Building Connections: Community-Based Environmental Sustainability in Southern Africa

On the 15 and 16 of December 2016 an International Symposium was hosted at the University of Glasgow, funded by the ESRC.  Building Connections: Community-Based Environmental Sustainability in Southern Africa. The event was organised and run by the University of Glasgow scholars, Dr. Mia Perry (School of Education), and Prof. Deborah Dixon of (Geographical and Earth Sciences), and aimed at fostering research collaboration and knowledge-exchange across disciplines and between institutions based in Scotland, Wales, Malawi, and Botswana. Invited participants included Dr. Boyson Moyo (agronomist, Malawi), Prof. Rebecca Lekoko (community and adult education, Botswana), Dr. Olekae Thakadu (environmental management, Botswana), Dr. Deepa Pullanikkatil (environmental management, Malawi), as well as Elson Kambalu (artist and film maker from Lilongwe, Malawi). The UK based institutions were represented by Dr. Marc Welsh (remediation and resilience in Malawi, Aberystwyth University), and the University of Glasgow academics, including Dr. Neil Burnside (interdisciplinary geoscientist), Dr. Alan Britton (environmental education), Dr Carlos Galan Diaz (research impact), Dr. Margaret Smith (multidisciplinary agro-chemist), Dr. Ian Watson (applied physicist) and Kasia Uflewska (cultural sociologist and Ketso intern).

The Symposium opened with remarks by Prof. Mike Osborne, Director of Research for the School of Education, University of Glasgow, and was introduced by Dr. Mia Perry and Prof. Deborah Dixon. The activities, aimed at knowledge-sharing and presentations, commenced with a panel discussion addressing the environmental challenges in Southern Africa, and were followed by a briefing on funding opportunities for global challenges. The subsequent afternoon workshops focused on issues related to the community engagement, arts and public pedagogies, geographical and Earth sciences, as well as the research methodologies. The first day closed up with heated discussions on the challenges and opportunities for cross cultural, and cross discipline research in Southern African environmental sustainability, as well as on affordances and challenges of interdisciplinary research among academics, politicians and community members.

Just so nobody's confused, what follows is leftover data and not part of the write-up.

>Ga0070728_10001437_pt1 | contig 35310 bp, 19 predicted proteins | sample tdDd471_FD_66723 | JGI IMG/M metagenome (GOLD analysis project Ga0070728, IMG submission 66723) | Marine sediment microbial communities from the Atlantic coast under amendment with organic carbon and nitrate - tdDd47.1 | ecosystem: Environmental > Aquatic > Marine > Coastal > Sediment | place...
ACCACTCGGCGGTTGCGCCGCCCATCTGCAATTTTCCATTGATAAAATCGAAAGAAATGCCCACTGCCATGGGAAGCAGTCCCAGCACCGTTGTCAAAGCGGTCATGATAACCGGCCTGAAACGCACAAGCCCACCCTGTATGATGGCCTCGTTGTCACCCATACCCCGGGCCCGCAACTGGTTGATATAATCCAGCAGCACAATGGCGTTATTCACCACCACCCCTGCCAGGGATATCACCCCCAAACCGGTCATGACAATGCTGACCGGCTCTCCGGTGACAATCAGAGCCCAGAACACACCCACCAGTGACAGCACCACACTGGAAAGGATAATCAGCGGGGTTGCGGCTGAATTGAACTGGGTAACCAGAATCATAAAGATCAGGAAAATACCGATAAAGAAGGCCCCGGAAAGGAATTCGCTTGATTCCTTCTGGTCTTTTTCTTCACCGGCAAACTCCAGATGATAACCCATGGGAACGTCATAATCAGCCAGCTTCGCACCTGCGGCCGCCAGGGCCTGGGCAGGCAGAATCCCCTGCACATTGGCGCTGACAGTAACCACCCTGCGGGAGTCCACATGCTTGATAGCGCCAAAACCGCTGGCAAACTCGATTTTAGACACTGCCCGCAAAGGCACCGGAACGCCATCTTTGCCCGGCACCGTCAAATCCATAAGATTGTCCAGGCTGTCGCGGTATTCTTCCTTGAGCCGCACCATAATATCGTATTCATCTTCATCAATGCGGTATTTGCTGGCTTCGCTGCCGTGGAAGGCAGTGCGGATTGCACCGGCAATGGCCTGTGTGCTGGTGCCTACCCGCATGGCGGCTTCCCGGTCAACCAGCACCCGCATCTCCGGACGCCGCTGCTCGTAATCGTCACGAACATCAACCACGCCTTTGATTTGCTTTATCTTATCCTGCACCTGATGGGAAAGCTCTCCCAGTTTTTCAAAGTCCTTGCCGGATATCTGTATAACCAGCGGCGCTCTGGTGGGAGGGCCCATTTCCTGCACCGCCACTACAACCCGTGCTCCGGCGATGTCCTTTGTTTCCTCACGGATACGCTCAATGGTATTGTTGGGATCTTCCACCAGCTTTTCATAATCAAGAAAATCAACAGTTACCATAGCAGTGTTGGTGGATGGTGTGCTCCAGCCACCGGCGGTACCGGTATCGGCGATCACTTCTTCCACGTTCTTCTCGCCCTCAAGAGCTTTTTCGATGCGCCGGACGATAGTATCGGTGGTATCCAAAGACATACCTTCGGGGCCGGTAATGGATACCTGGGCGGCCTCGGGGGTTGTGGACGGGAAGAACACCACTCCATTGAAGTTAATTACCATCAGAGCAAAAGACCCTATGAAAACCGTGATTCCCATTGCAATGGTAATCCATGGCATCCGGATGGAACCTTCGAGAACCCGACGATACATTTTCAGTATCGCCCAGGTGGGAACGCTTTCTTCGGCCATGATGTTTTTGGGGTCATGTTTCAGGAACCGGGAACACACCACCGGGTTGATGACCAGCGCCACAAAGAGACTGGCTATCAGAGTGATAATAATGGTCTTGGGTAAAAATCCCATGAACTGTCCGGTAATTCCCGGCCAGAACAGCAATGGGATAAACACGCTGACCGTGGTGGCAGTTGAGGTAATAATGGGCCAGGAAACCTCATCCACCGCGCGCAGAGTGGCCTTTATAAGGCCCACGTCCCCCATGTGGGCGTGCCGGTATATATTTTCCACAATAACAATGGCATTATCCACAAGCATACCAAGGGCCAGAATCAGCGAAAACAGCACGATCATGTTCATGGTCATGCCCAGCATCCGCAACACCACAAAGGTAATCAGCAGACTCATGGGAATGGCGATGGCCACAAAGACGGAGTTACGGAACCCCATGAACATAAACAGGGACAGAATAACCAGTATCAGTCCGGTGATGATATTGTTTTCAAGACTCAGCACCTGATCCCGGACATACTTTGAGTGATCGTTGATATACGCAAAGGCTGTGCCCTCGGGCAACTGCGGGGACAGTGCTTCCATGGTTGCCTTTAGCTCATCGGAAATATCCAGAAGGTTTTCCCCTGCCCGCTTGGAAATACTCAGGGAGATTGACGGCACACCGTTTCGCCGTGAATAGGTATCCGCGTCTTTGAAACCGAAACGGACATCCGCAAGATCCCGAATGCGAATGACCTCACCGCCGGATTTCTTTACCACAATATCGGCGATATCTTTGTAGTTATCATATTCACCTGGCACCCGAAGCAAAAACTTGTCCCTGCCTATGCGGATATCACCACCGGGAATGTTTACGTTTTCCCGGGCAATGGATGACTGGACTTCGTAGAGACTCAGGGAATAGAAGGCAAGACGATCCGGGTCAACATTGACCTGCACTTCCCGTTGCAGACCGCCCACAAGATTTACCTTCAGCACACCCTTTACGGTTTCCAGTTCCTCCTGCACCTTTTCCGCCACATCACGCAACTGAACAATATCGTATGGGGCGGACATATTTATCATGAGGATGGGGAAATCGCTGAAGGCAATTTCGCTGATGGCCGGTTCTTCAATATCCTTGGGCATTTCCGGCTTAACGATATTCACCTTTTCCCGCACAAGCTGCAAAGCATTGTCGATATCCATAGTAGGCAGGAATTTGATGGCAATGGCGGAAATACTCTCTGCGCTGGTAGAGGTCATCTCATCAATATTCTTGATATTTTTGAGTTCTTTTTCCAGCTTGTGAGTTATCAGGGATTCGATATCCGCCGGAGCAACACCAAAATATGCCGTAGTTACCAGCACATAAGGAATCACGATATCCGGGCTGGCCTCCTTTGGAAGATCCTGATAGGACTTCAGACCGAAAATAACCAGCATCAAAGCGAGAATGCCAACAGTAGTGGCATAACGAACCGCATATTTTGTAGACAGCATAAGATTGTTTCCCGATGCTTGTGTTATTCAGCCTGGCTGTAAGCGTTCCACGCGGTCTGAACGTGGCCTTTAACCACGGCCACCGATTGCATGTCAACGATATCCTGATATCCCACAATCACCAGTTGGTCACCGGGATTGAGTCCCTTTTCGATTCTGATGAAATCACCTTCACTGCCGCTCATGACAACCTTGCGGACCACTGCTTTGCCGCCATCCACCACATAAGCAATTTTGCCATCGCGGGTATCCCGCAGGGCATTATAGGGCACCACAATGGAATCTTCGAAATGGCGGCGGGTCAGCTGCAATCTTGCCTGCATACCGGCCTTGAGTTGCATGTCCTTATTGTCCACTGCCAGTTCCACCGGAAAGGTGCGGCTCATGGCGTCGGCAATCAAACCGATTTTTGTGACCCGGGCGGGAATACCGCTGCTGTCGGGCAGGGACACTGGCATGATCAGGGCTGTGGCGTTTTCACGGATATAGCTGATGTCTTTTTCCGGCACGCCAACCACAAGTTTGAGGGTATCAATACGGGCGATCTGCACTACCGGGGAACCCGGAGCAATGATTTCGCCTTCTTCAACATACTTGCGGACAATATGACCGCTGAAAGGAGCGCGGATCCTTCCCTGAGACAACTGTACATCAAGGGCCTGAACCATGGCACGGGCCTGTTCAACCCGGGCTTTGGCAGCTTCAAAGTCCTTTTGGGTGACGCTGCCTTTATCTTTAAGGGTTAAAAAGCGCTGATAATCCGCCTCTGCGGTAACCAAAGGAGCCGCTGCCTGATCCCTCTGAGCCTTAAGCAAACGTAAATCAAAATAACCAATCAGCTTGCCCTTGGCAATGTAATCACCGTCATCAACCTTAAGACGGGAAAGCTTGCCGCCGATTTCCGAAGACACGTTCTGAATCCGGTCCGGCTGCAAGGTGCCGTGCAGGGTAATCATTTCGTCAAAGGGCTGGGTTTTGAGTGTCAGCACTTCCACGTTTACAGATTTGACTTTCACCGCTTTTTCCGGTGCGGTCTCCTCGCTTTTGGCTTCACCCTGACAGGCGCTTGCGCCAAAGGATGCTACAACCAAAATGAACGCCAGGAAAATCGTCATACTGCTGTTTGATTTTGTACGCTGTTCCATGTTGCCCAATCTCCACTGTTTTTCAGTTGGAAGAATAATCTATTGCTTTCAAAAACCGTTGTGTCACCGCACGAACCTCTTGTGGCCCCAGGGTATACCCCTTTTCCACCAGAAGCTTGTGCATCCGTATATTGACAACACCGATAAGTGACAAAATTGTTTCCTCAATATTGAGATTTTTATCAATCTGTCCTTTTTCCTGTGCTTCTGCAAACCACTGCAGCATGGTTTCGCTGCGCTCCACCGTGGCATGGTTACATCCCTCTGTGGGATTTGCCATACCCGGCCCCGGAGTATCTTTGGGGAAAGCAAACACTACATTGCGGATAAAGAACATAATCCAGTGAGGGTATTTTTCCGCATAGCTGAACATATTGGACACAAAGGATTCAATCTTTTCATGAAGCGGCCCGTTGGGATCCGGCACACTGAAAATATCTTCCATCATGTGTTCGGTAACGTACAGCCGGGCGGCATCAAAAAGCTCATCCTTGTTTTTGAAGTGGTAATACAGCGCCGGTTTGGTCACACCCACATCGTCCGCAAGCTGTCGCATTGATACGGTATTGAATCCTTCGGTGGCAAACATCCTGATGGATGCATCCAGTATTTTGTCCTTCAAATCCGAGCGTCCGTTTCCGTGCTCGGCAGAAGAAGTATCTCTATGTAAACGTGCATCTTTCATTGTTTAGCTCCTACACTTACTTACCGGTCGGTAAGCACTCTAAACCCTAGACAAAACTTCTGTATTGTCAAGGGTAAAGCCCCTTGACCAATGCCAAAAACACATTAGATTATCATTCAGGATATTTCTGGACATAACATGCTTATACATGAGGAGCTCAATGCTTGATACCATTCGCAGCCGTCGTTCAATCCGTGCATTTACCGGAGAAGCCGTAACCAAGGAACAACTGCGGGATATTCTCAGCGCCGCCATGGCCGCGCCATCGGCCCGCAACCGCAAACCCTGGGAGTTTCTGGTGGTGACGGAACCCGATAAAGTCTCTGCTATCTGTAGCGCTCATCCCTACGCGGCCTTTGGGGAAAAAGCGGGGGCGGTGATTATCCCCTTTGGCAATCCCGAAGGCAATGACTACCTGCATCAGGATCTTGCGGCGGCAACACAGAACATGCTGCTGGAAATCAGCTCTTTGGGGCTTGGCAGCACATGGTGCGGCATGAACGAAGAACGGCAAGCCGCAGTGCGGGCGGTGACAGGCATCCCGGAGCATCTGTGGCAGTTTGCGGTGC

The second day of the Symposium commenced with introductions by Prof. John Briggs, (Professor of Geography, Vice-Principal for the University, and Clerk of Senate) and aimed at formalising ideas, and forming potential partnerships. The diverse ideas, perspectives, and interest areas were explored holistically and creatively through an employment of an engagement toolkit, Ketso. A brief Ketso introductory workshop was conducted by Kasia Uflewska to support participants in carrying out an extensive Ketso afternoon session aimed at formulating final ideas, collaborations and partnerships. The Symposium concluded with a formulation of actionable plans, including groundwork-planning, bid writing, and potential research collaborations.

Volcano-Tectonics in Tanzania, exploring the World’s Strangest Volcano